USP Hospitales de Marbella
USP Hospitales is a prominent Spanish hospital group with a network of 31 facilities in Spanish cities. The group also owns a 25% share in Hospitais Privados de Portugal, the hospital affiliate of the Portuguese bank Caixa Geral de Depositos. USP Hospitales acts as a consultant for the bank's six hospitals in Lisbon, Oporto, Sanghalos, Lagos and Faro. USP Hospitales recently founded the company USP Hospitales Maroc, to launch new products in Morocco, whose government has invited USP to bid on a contract for 13 public sector hospitals.
The USP Hospitales de Marbella, built in 1975, became a member of the USP Hospitales group in 2003. Dr Eduardo de la Sota, our correspondent in Spain, asked Dr Mercedes Mengibar (right), General Manager of the hospital, what membership of this prestigious group means to her hospital.
Dr Mengibar: For me, it is a privilege and a pleasure to be the director of a hospital that is a member of the USP Hospitales group, which is indisputably Spain’s leading hospital group and, through it, we have begun making forays into the international sphere, in Portugal and Morocco.
Inasmuch as we benefit from the support of a major hospital group, USP Hospital de Marbella offers superb services in terms of quality, and compliance with standards, plus we’re in the vanguard when it comes to medical equipment and hospital information system technology. Our patient records are fully integrated and digitised. We also offer advanced training courses for our staff on
an ongoing basis and regularly exchange information with various other hospitals.
USP Hospitales was founded by Gabriel Masfurroll, who is also the organisation’s chairman and CEO. The company has a board of directors comprising a general corporate director, a director for Spain, a chief legal counsel, an international affairs director, a corporate marketing and communication director, and a corporate development director. USP also has an executive board comprising a corporate information systems director, corporate infrastructure and a technology director, a corporate human resources director, corporate finance director, and corporate strategic planning director. The board of directors for Spain comprises a medical director, nursing director, hospital director and a director for new products. These various boards provide each hospital with the requisite support, thus allowing for rapid integration into the hospital group and generating synergy that is beneficial for all concerned.
We are part of a corporate group, but it has a youthful and enterprising spirit, and every day it teaches us how to keep growing, and how to ensure that we’re delivering clinical excellence and optimal healthcare. Being part of this organisation has also enabled me to become a manager, thanks to the generosity of Gabriel Masfurroll. The company’s shareholder structure is as follows: 65% is owned by Cinven, a leading British equity fund, 25% by the founding manager team, and 10% by Caixa Geral de Depositos.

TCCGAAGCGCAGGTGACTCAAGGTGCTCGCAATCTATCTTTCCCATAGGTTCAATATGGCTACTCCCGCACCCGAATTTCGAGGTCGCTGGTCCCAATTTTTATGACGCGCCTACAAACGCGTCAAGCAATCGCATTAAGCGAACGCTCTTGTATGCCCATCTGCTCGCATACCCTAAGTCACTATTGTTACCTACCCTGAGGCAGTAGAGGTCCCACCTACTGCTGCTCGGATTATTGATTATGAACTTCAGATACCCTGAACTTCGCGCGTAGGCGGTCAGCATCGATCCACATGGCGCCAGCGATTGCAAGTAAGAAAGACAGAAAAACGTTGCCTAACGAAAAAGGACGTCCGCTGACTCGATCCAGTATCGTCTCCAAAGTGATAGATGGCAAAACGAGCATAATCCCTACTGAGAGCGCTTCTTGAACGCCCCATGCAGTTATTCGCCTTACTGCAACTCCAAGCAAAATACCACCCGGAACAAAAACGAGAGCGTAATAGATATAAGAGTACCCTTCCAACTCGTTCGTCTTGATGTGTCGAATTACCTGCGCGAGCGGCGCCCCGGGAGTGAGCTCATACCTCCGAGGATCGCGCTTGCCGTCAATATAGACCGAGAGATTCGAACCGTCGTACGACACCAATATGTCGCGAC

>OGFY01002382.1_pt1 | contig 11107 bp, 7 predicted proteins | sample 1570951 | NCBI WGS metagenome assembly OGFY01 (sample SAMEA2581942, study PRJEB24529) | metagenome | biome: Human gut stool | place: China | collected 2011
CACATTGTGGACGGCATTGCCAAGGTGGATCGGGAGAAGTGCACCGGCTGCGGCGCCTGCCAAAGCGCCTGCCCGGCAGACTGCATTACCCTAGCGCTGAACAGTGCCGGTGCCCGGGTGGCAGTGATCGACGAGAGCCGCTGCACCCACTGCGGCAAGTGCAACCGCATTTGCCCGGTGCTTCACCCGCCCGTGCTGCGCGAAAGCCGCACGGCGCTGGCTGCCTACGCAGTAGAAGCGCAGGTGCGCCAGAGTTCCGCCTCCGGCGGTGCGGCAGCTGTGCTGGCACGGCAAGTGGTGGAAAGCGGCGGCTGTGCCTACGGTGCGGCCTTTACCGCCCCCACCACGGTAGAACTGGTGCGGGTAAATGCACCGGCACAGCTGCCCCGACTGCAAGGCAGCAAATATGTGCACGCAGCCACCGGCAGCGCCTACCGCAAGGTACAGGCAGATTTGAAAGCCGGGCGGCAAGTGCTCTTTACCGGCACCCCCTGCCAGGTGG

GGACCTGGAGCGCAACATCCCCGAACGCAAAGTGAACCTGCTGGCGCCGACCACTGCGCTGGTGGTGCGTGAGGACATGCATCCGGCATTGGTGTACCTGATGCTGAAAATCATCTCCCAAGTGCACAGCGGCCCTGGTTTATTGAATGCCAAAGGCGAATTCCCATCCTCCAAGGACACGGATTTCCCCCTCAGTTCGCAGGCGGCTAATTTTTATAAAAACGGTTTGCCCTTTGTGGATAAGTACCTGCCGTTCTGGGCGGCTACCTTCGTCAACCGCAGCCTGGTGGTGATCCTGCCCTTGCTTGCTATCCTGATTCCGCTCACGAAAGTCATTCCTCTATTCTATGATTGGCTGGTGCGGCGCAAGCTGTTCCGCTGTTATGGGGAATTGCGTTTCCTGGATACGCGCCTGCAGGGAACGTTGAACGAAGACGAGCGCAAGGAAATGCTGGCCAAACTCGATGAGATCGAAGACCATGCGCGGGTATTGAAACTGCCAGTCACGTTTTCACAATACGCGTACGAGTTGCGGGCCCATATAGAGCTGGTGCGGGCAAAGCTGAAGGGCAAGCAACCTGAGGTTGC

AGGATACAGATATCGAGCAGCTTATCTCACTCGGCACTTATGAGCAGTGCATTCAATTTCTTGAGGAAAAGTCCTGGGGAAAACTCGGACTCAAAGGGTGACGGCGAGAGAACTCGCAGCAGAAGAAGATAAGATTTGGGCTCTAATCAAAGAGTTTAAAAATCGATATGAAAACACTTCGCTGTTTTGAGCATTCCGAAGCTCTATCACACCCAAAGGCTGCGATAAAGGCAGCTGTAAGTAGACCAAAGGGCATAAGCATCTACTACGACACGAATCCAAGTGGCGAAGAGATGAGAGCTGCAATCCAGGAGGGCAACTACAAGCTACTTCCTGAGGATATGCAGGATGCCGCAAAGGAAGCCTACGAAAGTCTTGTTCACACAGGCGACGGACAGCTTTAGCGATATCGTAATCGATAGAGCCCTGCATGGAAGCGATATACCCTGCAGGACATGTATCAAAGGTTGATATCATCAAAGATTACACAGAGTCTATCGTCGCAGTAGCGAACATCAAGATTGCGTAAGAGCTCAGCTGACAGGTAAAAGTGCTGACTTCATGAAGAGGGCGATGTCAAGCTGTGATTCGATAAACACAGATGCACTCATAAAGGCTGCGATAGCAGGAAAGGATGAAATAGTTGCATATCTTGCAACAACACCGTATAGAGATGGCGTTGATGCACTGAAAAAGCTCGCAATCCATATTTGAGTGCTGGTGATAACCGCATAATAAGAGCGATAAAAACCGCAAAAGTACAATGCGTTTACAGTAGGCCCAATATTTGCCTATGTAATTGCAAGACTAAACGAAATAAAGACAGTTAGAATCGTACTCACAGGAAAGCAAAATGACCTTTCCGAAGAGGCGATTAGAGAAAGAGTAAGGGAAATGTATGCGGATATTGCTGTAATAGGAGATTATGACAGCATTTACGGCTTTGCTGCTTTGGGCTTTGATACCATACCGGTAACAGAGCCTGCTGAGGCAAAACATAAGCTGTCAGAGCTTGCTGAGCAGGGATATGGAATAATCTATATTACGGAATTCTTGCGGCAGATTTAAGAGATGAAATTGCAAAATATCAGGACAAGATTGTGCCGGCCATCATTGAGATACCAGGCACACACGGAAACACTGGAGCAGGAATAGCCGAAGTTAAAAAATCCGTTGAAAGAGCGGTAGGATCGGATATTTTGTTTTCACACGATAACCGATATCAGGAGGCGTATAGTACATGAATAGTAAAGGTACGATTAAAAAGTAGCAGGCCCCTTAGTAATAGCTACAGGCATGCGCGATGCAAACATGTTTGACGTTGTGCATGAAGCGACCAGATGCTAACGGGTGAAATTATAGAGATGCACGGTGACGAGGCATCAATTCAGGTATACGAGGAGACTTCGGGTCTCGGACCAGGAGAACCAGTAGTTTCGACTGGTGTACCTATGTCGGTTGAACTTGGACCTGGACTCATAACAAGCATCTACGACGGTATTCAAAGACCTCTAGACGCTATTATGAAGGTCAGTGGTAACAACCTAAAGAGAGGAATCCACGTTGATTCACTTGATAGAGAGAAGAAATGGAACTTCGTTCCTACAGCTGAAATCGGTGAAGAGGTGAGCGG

What distinguishes USP Hospital de Marbella from other centre?
It’s been four years since USP Hospitales acquired USP Hospital de Marbella, and during that time we’ve remained true to our objectives, which are to offer a full range of quality healthcare services, personalised and caring treatment, and hotel services that allow for maximum comfort.
We excel in terms of the completeness of the healthcare services we offer, which are always provided in a personalised manner. We handle all cases, regardless of their complexity, in a manner that respects and takes account of a patient’s individual needs and problems. In addition to personalised service we also offer healthcare on a multilingual basis. We have an Attentiveness to the Patient department, which visits all patients on a daily basis and which, for foreign patients, handles matters pertaining to repatriation and hotel stay extensions both for the patient and his or her family.
What main services does your hospital provide?
We have diagnostic equipment that integrates the latest medical technologies, thus allowing for virtual radiology examinations, as well as functional cardiology, endoscopy, neurological and neurophysiological investigations, among many others. We also have a complete array of therapeutic equipment – for haemodialysis, interventional radiology, therapeutic endoscopy, endoscopic surgery, minimally invasive traumatology, birthing, and so on.
We employ over 350 people, more than 125 of whom are healthcare professionals.
How would you characterise your patients?
About half of our patients are foreigners. During the winter months, the majority of our patients are from Spain and abroad; during the summer a predominant number of our patients are tourists, mainly from Spain (above all from Madrid and the Basque region), as well as foreigners, mainly from Britain and Germany. Many foreigners vacation in Marbella, so that they can have their annual checkups or undergo specific exams at our hospital.